Posted on

what does cannabis help with

Regularly smoking cannabis with tobacco also increases the risk of becoming addicted to nicotine and experiencing withdrawal symptoms from nicotine as well as cannabis if you cut down or give up.

Cannabis contains active ingredients called cannabinoids. 2 of these – tetrahydrocannabinol (THC) and cannabidiol (CBD) – are the active ingredients of a prescription drug called Sativex. This is used to relieve the pain of muscle spasms in multiple sclerosis.

Trying to give up cannabis?

A psychotic illness is one where you have hallucinations (seeing things that are not really there) and delusions (believing things that are not really true).

Cannabis use may affect fertility. Regular or heavy cannabis use has been linked to changes in the female menstrual cycle and lower sperm count, or lower sperm quality in men.

Regular cannabis use increases the risk of developing a psychotic illness, such as schizophrenia.

More than 600,000 Americans turn to cannabis for relief from chronic pain — and the scientific evidence for its effectiveness is substantial. In gold-standard randomized clinical trials of people who had agonizing health concerns — peripheral neuropathy (nerve pain from diabetes), spinal cord injury, HIV or complex regional pain syndrome, cancer, chemotherapy, muscle and joint problems, rheumatoid arthritis and multiple sclerosis — cannabis reduced pain by 40 percent, according to the 2017 NASEM report.

Nearly 1 million Americans, including many 45 and older, live with the debilitating muscle spasms and pain of multiple sclerosis. Up to 66 percent of them may be using medical marijuana, a 2017 survey found. It’s likely they’ve cut back on MS medications, too. In fact, people with MS are the second-largest group of medical marijuana users in the U.S., behind chronic pain sufferers. There’s substantial science for cannabis’ ability to reduce MS muscle spasms. Meanwhile, others are looking at a potential cannabis-based drug for MS. The cannabis research and development company MMJ International Holdings Corp. hopes to test an experimental medication — a highly purified, liquid plant extract with THC and CBD in a gelatin capsule — for MS in the U.S. soon.

BOTTOM LINE: It seems to help

Lifting low moods and calming chronic tension brought 1 in 5 older adults in a recent survey to medical cannabis. More than 90 percent said it helped. Meanwhile, treatment of post-traumatic stress disorder (PTSD) is emerging as another top use.

Quantity matters: A little bit (7.5 milligrams of THC, less than the content of many edibles) reduced stress in a 2017 study. But 12.5 milligrams (what you’d get from a few puffs of the popular pot strain GSC (formerly Girl Scout Cookies) increased anxiety.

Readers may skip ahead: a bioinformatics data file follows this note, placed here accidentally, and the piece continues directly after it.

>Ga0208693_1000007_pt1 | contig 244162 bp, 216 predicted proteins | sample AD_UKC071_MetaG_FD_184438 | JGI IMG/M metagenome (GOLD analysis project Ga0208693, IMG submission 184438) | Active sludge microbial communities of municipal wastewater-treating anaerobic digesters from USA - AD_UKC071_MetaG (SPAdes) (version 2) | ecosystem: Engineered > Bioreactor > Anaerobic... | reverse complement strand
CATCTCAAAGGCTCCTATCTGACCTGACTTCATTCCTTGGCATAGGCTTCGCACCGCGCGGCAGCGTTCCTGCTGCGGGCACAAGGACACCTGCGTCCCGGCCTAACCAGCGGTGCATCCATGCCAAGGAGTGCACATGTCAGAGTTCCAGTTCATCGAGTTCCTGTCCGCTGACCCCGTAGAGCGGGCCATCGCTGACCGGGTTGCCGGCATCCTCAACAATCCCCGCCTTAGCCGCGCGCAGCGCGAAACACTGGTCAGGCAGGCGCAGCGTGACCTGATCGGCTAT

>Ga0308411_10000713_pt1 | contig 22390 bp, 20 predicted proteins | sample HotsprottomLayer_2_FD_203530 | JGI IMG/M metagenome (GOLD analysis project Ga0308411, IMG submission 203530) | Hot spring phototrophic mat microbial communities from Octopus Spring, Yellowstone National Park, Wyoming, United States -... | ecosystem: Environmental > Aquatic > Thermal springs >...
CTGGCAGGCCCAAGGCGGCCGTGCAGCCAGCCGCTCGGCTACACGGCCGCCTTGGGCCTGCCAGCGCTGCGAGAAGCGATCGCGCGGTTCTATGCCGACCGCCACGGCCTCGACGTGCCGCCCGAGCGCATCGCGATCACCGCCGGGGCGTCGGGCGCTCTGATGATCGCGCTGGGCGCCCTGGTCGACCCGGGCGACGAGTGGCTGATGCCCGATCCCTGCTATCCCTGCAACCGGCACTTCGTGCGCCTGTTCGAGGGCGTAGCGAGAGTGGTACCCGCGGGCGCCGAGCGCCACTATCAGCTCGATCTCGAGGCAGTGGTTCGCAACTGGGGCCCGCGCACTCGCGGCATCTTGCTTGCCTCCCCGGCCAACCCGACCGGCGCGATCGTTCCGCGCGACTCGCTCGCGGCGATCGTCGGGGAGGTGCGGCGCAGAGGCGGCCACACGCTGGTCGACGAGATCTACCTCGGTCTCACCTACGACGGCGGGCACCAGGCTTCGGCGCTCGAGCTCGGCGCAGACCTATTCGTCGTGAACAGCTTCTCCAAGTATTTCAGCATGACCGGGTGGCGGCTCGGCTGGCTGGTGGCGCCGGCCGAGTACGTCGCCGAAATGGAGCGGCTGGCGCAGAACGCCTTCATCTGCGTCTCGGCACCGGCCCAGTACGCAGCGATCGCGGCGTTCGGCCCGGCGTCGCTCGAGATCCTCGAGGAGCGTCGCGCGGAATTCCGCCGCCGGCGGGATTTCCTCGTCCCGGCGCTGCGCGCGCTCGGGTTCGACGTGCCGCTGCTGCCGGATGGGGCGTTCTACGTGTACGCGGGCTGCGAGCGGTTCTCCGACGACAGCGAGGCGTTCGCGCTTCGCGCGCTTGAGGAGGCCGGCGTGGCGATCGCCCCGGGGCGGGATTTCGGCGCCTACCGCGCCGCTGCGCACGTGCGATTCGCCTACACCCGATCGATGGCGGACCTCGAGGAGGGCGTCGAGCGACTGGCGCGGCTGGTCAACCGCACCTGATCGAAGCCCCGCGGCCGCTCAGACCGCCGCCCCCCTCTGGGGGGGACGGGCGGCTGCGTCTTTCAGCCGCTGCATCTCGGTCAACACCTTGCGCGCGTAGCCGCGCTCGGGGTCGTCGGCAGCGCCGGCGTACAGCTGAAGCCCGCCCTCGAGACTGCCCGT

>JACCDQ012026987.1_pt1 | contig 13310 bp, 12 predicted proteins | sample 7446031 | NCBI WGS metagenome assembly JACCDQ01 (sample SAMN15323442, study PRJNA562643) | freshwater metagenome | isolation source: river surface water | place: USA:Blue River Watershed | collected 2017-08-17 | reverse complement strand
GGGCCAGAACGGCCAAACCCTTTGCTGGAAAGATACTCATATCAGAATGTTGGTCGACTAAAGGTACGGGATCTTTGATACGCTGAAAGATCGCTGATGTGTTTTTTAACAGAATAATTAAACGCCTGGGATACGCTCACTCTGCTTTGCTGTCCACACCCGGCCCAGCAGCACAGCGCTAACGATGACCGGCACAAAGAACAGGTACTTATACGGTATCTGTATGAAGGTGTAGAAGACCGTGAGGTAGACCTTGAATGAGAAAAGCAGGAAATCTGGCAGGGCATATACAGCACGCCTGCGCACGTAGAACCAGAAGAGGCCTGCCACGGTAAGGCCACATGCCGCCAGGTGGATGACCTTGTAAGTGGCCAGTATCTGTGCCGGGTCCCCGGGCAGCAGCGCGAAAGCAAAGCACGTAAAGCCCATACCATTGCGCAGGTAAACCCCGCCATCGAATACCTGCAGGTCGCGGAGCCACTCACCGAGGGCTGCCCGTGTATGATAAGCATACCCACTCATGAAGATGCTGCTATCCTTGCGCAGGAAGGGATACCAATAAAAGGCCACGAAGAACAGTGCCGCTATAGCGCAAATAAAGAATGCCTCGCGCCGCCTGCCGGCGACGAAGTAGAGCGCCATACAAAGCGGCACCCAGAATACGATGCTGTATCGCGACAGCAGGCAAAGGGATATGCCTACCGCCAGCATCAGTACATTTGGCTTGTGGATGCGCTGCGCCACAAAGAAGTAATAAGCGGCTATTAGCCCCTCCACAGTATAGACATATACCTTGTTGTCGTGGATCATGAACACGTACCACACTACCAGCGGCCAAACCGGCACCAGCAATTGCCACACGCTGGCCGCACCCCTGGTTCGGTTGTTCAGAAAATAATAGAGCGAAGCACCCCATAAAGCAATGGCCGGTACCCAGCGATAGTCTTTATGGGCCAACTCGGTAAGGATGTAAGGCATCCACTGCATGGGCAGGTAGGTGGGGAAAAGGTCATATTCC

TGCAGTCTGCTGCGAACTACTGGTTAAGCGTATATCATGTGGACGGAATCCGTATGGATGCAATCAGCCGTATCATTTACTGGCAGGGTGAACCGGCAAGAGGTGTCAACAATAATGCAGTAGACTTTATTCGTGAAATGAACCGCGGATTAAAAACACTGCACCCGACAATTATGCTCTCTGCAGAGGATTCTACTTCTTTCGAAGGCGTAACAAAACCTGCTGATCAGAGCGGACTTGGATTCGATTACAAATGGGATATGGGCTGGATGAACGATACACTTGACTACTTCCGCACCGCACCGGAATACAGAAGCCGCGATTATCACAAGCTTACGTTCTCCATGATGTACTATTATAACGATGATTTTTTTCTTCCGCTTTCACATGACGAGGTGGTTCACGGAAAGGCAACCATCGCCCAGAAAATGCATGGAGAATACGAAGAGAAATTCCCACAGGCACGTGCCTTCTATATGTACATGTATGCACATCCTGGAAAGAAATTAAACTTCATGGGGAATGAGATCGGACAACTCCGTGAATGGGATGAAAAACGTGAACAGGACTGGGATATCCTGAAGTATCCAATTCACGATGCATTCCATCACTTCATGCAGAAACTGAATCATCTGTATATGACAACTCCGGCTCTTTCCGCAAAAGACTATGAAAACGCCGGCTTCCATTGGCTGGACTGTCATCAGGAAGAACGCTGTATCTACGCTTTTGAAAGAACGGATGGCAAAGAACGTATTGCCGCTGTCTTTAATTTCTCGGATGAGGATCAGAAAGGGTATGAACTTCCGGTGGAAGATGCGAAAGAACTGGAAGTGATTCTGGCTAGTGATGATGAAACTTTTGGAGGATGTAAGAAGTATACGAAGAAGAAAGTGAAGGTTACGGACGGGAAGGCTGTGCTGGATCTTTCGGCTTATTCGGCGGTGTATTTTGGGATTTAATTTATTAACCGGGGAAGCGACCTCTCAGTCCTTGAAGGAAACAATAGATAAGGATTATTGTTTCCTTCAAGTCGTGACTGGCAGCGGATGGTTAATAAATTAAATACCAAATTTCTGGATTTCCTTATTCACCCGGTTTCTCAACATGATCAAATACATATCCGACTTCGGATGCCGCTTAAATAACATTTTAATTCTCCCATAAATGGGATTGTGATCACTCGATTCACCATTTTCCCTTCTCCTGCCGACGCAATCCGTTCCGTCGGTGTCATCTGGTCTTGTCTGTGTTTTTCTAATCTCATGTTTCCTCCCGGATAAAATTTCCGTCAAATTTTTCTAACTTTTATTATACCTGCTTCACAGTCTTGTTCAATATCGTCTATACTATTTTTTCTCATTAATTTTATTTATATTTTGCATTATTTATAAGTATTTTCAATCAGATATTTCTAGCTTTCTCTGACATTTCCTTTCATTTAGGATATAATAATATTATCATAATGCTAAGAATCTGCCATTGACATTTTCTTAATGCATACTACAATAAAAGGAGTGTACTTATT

The National Academies rate scientific proof for better sleep on cannabis as only “moderate” in people with health conditions that interfere with slumber. But that’s not slowing down older users. More than 1 in 3 people in a Colorado survey tried it for sleep; 86 percent said it helped. By plugging into cannabinoid receptors on brain cells, THC and CBD could possibly team up for better sleep, at least in the short term, in people with insomnia due to pain, obstructive sleep apnea, fibromyalgia, multiple sclerosis and anxiety.

National Institute on Drug Abuse: “Drug Facts: Is Marijuana Medicine?” “Is Marijuana Addictive?”

The agency did, however, agree to support additional research on marijuana and make the process easier for researchers. “Research is critically needed, because we have to be able to advise patients and doctors on the safe and effective use of cannabis,” Bonn-Miller says.

Researchers are studying whether medical marijuana can help treat a number of conditions including:

Which states allow medical marijuana?

But it’s not yet proven to help many of these conditions, with a few exceptions, Bonn-Miller says.

He shared some background on medical marijuana’s uses and potential side effects.

The cannabidiol Epidiolex was approved in 2018 for treating seizures associated with two rare and severe forms of epilepsy, Lennox-Gastaut syndrome and Dravet syndrome. In addition, the FDA has approved two man-made cannabinoid medicines — dronabinol (Marinol, Syndros) and nabilone (Cesamet) — to treat nausea and vomiting from chemotherapy. The cannabidiol Epidiolex was approved in 2018 for treating seizures associated with two rare and severe forms of epilepsy, Lennox-Gastaut syndrome and Dravet syndrome.

Why hasn’t more research been done? One reason is that the U.S. Drug Enforcement Administration (DEA) considers marijuana a Schedule I drug, the same as heroin, LSD, and ecstasy, and likely to be abused and lacking in medical value. Because of that, researchers need a special license to study it, says Marcel Bonn-Miller, PhD, a substance abuse specialist at the University of Pennsylvania Perelman School of Medicine.